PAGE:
“One of the common questions we ask clients thinking of doing this is: ‘Who is your database?’” says David. “In other words, who is going to listen to your message and read the documentation? We have found Corporate Mini-Bonds work incredibly well if investors have an emotional or existing commercial connection to the business or club. A Corporate Mini-Bond enables this connection to grow and expand into new experiences. Even more so if they can visualise the change, project of goal (sports-pun intended) to which their investment will contribute.”
Other businesses that Memery Crystal has worked with to issue Corporate Mini Bonds include Hotel Chocolat, Golfbreaks, Lancashire County Cricket Club and Innis & Gunn. And David believes there are many other brands and sectors well placed to take advantage of this relatively new and constantly evolving innovation. The sports sector is proving to be a particular area of focus and interest by clubs.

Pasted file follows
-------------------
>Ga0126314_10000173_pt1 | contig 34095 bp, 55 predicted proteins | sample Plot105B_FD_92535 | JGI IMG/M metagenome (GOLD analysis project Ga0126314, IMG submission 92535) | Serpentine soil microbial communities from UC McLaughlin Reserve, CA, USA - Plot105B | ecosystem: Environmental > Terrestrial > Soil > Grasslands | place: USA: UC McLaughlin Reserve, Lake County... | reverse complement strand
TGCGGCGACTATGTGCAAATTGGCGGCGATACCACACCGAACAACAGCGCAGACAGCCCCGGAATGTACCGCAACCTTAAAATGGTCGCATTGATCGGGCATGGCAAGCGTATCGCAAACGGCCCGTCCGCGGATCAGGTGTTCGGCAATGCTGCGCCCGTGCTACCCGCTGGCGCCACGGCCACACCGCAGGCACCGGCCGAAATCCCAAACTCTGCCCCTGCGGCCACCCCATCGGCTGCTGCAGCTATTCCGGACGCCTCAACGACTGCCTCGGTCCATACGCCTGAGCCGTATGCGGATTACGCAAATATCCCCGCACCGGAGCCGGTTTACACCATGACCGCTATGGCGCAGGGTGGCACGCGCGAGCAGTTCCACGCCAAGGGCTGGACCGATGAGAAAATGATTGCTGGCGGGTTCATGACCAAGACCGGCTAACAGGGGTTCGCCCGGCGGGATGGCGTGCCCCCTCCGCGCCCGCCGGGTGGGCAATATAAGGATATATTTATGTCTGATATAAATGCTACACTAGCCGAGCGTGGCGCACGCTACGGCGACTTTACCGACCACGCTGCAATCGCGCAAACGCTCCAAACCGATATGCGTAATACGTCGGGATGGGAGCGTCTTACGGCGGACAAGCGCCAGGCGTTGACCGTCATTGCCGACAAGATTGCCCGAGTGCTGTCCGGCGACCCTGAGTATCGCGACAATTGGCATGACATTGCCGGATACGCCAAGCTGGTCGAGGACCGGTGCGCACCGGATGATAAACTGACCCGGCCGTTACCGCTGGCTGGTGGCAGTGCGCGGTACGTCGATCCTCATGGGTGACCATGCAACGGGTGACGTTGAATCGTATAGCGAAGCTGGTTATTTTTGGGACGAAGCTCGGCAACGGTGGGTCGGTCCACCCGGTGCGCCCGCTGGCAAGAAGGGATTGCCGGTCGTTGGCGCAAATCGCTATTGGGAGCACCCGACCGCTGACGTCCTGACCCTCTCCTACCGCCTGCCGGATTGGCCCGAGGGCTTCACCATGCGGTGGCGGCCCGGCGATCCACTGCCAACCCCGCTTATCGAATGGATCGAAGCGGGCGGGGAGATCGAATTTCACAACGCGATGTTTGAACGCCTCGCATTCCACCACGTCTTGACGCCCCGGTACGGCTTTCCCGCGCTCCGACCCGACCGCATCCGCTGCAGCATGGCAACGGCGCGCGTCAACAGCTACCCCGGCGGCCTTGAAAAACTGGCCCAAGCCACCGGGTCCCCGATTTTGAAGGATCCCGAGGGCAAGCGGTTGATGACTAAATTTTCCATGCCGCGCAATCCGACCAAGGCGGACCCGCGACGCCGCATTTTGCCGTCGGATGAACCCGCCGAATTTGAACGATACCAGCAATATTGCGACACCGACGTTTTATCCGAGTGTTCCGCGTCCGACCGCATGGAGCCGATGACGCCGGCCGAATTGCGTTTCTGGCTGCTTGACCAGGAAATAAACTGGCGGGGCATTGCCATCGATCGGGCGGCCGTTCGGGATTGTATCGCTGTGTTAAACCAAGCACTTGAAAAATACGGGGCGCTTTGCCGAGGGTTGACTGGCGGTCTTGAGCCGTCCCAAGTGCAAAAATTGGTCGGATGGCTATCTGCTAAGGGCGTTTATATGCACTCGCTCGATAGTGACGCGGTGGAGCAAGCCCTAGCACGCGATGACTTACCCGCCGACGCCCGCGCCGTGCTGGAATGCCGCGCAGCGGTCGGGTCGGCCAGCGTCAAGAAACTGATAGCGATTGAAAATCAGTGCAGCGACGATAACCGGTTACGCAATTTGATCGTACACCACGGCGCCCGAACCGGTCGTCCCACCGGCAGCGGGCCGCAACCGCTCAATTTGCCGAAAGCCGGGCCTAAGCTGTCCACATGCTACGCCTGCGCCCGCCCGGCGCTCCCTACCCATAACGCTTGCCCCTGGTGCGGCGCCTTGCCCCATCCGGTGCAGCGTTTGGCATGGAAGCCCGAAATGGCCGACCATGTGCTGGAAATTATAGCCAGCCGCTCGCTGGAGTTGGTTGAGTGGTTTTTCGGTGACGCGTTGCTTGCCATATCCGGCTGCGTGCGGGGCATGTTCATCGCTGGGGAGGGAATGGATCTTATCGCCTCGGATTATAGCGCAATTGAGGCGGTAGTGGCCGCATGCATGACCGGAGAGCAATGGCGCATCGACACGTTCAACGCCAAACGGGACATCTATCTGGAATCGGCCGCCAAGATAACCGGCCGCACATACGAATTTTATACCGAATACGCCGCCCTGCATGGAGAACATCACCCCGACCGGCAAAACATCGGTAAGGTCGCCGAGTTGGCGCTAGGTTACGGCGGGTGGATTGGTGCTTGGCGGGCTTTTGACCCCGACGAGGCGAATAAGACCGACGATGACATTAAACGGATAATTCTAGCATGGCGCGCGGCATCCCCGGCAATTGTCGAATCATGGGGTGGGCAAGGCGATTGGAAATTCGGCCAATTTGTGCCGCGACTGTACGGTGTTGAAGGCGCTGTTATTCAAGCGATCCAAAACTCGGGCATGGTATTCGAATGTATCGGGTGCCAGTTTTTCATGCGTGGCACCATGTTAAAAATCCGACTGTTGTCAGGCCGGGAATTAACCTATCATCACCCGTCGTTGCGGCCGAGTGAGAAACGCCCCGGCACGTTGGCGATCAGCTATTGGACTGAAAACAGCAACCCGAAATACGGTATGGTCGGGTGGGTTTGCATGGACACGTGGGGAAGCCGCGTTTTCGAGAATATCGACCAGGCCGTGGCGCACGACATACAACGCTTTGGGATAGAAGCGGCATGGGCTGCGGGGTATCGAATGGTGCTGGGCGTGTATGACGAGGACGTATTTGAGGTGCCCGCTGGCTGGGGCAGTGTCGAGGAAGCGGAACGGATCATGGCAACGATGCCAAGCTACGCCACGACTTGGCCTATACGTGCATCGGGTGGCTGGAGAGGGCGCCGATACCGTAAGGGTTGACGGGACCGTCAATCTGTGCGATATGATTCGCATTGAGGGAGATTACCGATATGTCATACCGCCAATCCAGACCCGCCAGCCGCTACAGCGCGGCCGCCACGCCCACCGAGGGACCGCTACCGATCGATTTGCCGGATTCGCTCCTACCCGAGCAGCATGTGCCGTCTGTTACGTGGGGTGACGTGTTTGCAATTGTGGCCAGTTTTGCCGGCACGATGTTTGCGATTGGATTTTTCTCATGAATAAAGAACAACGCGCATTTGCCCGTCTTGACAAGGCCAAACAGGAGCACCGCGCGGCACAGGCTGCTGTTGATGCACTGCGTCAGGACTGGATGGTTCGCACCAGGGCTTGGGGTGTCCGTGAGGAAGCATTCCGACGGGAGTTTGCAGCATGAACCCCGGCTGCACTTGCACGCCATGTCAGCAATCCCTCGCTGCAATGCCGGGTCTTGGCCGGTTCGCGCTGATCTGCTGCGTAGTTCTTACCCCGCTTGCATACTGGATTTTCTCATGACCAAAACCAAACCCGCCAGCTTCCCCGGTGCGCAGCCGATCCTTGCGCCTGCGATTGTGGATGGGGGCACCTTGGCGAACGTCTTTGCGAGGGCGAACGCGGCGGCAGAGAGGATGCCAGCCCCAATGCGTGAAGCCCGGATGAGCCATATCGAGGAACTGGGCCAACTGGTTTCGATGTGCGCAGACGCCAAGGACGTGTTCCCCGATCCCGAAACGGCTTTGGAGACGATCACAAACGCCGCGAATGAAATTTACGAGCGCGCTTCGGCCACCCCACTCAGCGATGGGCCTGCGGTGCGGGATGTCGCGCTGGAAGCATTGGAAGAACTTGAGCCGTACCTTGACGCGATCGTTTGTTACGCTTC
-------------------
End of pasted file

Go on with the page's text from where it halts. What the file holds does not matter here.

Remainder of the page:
“I believe we have established and developed and lead a concept that we call ‘responsible crowdfunding’,” says David. “We’re marrying and indentifying crowdfunding opportunities for our clients with responsible investment offerings. This has proven highly successful. It’s a cost-effective way to raise finance, and once key commercial terms have been decided, it normally takes just four to six weeks to launch.”
By listening to the market, sensing an opportunity and crafting a product to fit that opportunity, Memery Crystal has created a beautifully simple example of innovation. There are undoubtedly other products and services waiting to be born that will aim to meet the demands of the rapidly changing market we find ourselves in. The question is: who has the hunger to identify what they, who has the skills to market them, and ultimately, will they be further examples of responsible innovation.
David Walker is corporate partner at Memery Crystal.